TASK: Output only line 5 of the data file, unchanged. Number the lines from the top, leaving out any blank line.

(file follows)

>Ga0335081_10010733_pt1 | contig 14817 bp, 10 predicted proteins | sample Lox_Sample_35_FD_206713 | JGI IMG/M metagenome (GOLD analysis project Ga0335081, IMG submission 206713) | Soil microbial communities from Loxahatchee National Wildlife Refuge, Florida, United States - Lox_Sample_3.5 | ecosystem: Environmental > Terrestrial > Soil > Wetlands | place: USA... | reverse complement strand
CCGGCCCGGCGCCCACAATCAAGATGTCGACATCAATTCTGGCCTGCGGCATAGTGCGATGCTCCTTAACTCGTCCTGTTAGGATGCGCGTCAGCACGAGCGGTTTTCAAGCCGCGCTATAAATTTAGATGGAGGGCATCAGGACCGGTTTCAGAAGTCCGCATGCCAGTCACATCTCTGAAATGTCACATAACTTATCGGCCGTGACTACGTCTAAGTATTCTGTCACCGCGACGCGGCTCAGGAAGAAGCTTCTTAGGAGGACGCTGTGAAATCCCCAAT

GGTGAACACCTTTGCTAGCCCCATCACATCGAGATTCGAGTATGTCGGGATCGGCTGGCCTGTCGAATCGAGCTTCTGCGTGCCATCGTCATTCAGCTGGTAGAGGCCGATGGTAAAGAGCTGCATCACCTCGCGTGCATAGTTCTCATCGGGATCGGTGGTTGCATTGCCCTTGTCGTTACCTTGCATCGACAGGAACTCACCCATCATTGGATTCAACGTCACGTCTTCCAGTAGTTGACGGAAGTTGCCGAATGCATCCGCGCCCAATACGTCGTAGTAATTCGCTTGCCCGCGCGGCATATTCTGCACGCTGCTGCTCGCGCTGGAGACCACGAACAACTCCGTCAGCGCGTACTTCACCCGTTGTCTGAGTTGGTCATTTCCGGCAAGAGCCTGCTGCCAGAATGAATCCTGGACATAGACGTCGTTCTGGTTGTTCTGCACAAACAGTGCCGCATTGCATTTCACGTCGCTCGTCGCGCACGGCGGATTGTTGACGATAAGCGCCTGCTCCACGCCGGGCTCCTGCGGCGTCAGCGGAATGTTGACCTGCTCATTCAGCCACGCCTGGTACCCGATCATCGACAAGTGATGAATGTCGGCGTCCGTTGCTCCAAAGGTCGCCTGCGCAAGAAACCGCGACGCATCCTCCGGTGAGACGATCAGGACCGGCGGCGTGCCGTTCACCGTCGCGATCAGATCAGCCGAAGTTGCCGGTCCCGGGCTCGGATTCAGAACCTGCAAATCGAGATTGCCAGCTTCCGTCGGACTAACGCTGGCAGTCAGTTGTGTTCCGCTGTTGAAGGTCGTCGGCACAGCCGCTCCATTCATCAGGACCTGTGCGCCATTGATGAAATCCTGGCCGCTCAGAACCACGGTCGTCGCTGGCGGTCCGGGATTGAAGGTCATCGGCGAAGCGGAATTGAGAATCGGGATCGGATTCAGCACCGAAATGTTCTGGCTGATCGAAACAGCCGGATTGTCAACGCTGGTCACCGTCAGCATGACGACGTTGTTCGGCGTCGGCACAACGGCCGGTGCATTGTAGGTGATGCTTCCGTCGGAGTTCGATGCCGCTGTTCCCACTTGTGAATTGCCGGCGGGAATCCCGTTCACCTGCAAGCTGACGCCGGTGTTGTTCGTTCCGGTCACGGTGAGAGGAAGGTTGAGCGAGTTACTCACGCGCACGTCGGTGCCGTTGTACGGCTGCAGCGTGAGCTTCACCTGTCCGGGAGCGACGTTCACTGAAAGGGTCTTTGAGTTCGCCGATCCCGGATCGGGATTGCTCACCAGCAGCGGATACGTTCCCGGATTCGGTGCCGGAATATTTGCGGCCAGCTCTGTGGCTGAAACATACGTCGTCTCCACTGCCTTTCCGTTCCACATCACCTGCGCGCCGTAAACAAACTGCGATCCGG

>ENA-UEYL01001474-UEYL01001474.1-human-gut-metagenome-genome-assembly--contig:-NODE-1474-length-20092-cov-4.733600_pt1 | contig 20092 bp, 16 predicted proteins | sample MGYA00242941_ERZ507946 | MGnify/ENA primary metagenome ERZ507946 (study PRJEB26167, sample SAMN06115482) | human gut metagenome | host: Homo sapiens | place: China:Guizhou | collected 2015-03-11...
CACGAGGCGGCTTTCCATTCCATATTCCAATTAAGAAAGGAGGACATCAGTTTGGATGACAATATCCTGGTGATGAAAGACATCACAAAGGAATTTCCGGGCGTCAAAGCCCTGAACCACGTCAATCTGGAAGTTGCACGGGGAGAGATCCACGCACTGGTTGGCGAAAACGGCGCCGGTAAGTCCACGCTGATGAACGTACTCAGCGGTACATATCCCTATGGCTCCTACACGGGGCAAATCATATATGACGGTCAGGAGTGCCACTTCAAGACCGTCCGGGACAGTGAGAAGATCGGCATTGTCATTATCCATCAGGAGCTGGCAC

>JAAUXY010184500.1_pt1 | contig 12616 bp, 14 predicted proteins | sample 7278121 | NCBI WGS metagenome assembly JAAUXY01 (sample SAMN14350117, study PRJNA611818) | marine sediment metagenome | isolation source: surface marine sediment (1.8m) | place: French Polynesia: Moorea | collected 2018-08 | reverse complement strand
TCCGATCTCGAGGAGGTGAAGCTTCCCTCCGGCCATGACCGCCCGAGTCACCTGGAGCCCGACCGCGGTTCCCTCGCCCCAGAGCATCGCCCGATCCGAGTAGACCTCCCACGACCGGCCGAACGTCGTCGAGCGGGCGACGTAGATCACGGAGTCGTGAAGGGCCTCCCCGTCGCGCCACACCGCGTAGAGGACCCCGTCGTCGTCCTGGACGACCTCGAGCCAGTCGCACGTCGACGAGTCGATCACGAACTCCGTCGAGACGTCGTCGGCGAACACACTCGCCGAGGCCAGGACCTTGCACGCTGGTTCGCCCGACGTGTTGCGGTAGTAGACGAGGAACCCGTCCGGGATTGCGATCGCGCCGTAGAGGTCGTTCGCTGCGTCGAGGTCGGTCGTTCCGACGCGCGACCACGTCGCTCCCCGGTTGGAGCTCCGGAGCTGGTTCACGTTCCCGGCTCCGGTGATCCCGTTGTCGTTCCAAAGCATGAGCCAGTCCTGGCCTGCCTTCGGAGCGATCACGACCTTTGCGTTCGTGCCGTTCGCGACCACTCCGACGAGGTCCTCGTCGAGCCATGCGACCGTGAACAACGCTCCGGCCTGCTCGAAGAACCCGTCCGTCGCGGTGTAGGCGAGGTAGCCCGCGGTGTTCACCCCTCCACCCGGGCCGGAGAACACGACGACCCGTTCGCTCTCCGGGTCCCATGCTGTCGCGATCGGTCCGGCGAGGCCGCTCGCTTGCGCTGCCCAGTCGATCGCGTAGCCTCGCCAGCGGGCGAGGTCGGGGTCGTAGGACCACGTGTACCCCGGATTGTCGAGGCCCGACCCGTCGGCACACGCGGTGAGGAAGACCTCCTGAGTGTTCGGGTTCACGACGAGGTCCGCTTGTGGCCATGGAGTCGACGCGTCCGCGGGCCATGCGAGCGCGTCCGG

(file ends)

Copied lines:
CACGAGGCGGCTTTCCATTCCATATTCCAATTAAGAAAGGAGGACATCAGTTTGGATGACAATATCCTGGTGATGAAAGACATCACAAAGGAATTTCCGGGCGTCAAAGCCCTGAACCACGTCAATCTGGAAGTTGCACGGGGAGAGATCCACGCACTGGTTGGCGAAAACGGCGCCGGTAAGTCCACGCTGATGAACGTACTCAGCGGTACATATCCCTATGGCTCCTACACGGGGCAAATCATATATGACGGTCAGGAGTGCCACTTCAAGACCGTCCGGGACAGTGAGAAGATCGGCATTGTCATTATCCATCAGGAGCTGGCAC